Charged Up: There's something missing with translation hearables

It's a starting point, but there's one big problem for me right now
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Since my school days of learning French and German, it's one of my biggest regrets that I didn't keep it up. So don't get me wrong - I think the concept of earbuds capable of translating languages in a real-time is a great thing.

I've had a couple of attempts at learning Spanish and Portuguese to aid my trips abroad since then and with apps like Babbel and Duolingo, it doesn't take long to start getting to grips with basic conversations. But after a few weeks or post-holiday, I quickly lose interest and I'm back to square one. There's still something very rewarding about learning a new language and going to countries knowing that you've made the effort without expecting everyone to just understand English.

Essential reading: Best hearables to buy now

But I'm almost admitting defeat that learning a new language is not going to happen right now. That's where translation hearables come into play. The idea that I never need to go through another audio lesson or learn phrases on an app is really appealing. Just let the tech do the work. Except, I'm not entirely convinced that the solutions that are available now are what I want or work how I'd want them to work.

Last week, I was in Barcelona for MWC. I can speak some basic Spanish to negotiate my way around ordering food, asking a taxi driver to take me somewhere while pointing to an address on Google Maps and asking for a receipt afterwards. It felt like the perfect example to test out a translation hearable like the Bragi Dash Pro I thought. But I hesitated. Do I really want to turn to my taxi driver, point to an earbud and try to explain that this is going to make it easier for us to have a conversation? The same for when I'm in a restaurant trying to order food. Unless I was planning to carry around a tub of alcohol wipes, it wasn't going to happen.

And is this the crux of my problem with the whole idea. Do I really want to hand over my earbuds to a complete stranger? Does anyone? And it made me start to think about the scenarios where I would truly find them useful. Maybe interviewing someone for work or communicating with someone I do know at least a bit. It reminds me of a conversation I had with Harman's vice president of wearables Jessica Garvey last year. We got onto the topic of translation and wearables and she had similar feelings to the idea as me. "Does it make sense to have an earbud? Would you share two earbuds with a stranger?" she said. Garvey felt it was an interesting approach but also felt there was another experience that could offer a better solution.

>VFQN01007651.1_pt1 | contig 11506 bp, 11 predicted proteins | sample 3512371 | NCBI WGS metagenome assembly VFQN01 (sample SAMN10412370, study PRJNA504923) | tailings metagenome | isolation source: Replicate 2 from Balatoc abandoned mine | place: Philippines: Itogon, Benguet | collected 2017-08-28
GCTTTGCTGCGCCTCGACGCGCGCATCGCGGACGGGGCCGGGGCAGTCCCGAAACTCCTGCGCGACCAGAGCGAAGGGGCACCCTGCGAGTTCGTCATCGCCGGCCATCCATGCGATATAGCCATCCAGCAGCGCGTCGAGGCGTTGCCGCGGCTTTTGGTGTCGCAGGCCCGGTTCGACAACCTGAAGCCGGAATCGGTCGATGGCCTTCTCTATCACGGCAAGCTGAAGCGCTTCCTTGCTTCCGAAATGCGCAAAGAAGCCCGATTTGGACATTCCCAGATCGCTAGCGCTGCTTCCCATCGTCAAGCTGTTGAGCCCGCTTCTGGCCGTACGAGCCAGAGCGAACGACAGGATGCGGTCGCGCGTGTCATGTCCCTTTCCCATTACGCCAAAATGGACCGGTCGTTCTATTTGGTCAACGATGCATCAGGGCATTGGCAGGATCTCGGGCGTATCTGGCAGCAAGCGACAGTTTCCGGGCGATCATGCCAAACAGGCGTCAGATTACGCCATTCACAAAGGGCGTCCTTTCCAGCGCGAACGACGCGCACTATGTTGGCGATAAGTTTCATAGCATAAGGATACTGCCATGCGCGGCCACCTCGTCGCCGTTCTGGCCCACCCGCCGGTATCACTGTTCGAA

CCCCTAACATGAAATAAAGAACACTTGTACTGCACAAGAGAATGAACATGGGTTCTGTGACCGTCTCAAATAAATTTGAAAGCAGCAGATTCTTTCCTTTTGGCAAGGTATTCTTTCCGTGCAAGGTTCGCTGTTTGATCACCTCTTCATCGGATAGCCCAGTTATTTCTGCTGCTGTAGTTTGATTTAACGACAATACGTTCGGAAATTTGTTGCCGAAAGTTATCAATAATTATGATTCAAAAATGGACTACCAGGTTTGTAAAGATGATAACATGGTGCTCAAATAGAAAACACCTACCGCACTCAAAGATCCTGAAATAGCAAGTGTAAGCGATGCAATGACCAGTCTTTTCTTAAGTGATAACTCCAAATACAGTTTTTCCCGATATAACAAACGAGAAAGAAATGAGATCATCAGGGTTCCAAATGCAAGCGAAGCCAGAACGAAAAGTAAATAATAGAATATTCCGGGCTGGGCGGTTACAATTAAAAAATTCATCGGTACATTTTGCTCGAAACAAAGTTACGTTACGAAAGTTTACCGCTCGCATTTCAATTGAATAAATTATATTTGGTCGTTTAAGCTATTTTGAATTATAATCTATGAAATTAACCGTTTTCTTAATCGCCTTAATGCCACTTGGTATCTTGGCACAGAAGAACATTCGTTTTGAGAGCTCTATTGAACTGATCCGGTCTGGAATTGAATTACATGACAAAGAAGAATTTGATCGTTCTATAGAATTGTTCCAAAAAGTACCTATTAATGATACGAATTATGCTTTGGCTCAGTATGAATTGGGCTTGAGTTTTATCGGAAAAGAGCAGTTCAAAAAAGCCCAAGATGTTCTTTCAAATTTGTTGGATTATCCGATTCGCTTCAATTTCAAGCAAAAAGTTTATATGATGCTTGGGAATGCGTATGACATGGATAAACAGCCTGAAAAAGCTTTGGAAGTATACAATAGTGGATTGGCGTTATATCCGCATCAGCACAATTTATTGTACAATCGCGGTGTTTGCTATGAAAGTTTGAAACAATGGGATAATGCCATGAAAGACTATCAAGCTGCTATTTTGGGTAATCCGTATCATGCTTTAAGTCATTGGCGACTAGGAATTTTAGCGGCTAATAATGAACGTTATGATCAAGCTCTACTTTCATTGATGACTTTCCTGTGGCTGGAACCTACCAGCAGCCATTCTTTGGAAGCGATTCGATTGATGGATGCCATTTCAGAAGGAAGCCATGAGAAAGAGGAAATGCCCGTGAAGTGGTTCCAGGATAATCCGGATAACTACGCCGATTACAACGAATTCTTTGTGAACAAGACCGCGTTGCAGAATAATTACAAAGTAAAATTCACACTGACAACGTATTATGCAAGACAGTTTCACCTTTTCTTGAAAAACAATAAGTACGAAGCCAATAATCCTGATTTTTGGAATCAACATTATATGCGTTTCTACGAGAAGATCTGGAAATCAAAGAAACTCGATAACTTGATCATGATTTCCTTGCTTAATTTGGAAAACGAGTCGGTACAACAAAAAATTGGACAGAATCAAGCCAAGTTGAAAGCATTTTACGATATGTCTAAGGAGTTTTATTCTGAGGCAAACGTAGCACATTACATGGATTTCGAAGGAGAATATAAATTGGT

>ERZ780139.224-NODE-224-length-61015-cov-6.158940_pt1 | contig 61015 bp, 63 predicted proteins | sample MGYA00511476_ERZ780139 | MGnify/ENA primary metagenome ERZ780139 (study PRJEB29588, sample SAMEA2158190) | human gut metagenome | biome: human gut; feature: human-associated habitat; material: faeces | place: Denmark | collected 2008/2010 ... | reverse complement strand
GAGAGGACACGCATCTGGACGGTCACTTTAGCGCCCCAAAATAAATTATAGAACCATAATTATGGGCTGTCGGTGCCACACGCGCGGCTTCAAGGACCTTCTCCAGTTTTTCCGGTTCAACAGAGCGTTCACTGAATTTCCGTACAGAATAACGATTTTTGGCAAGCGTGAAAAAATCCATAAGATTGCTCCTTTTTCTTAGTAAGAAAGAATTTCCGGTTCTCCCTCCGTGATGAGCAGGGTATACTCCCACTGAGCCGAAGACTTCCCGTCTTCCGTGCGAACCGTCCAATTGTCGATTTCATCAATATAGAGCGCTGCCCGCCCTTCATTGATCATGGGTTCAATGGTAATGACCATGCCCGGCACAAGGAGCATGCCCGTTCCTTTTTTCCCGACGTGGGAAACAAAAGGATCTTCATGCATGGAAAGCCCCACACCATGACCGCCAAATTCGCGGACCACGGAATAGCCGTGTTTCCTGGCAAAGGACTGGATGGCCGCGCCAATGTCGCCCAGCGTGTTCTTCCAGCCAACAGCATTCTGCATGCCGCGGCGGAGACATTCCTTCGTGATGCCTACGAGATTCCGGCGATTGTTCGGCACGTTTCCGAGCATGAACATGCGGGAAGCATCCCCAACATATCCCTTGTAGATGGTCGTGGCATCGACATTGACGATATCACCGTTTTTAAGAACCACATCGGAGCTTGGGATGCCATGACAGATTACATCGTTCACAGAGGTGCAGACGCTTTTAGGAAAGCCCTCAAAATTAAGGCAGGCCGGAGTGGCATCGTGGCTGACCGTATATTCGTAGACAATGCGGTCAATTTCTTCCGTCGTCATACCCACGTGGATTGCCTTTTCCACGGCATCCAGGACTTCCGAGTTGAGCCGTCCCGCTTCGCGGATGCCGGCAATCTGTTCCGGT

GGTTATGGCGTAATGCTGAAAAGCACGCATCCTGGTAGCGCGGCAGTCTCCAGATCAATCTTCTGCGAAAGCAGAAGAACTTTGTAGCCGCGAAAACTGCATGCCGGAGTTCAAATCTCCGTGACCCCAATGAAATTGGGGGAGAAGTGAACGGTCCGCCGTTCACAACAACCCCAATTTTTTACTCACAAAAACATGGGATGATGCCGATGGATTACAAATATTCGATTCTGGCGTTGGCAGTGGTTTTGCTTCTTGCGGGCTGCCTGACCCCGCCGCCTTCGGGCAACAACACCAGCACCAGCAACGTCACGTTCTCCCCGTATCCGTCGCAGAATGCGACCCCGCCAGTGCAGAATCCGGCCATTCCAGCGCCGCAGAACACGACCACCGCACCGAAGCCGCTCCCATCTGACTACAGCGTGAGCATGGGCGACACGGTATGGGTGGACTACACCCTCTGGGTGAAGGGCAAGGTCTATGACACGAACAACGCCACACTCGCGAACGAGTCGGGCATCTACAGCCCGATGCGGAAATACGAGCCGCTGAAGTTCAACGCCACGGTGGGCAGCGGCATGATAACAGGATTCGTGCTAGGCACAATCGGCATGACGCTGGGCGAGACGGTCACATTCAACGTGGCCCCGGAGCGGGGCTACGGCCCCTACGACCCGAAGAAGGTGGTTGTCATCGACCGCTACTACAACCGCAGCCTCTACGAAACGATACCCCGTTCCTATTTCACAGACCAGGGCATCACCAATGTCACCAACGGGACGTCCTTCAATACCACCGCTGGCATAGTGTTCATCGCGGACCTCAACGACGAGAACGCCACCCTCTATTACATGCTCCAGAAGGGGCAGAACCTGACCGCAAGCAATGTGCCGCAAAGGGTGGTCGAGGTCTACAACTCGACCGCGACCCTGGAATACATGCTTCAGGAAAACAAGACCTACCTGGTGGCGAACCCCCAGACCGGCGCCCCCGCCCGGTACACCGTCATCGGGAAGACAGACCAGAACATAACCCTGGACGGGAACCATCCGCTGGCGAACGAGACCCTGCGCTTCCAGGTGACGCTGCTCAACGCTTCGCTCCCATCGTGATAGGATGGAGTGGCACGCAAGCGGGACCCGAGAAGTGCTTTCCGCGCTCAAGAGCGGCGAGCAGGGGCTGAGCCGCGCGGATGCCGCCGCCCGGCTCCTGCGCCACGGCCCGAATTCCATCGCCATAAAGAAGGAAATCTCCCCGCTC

Which also brings me to startup Lingmo which this week announced a smartwatch that translates languages in real-time. The startup actually launched a translation earpiece last year, but some of the feedback it had on that wearable was that not everyone was a fan of the approach. It didn't expand on details of that feedback, but I imagine some people who used it felt the same way as me. I don't like the idea of going all Dick Tracy and talking to my smartwatch, but maybe if it was someone else doing it, it might make more sense and I'd feel less self conscious about the situation. There needs to be solution to that 'do I want to give this to a stranger?' aspect.

I don't know if a smartwatch or perhaps some sort of wearable speaker is definitely the answer I'm looking for. I just know that there needs to be some further push to make translation hearables the ideal solution to break down language barriers when we really need it. There's something missing, a certain je ne sais quoi.

Translation hearables are certainly a great starting point and I'm glad they are here. Now it's about finessing the idea and making sure I never have to rely on a combination of English, broken Spanish and exaggerated expressions ever again.

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Michael Sawh


Michael Sawh has been covering the wearable tech industry since the very first Fitbit landed back in 2011. Previously the resident wearable tech expert at Trusted Reviews, he also marshaled the features section of

He also regularly contributed to T3 magazine when they needed someone to talk about fitness trackers, running watches, headphones, tablets, and phones.

Michael writes for GQ, Wired, Coach Mag, Metro, MSN, BBC Focus, Stuff, TechRadar and has made several appearances on the BBC Travel Show to talk all things tech. 

Michael is a lover of all things sports and fitness-tech related, clocking up over 15 marathons and has put in serious hours in the pool all in the name of testing every fitness wearable going. Expect to see him with a minimum of two wearables at any given time.

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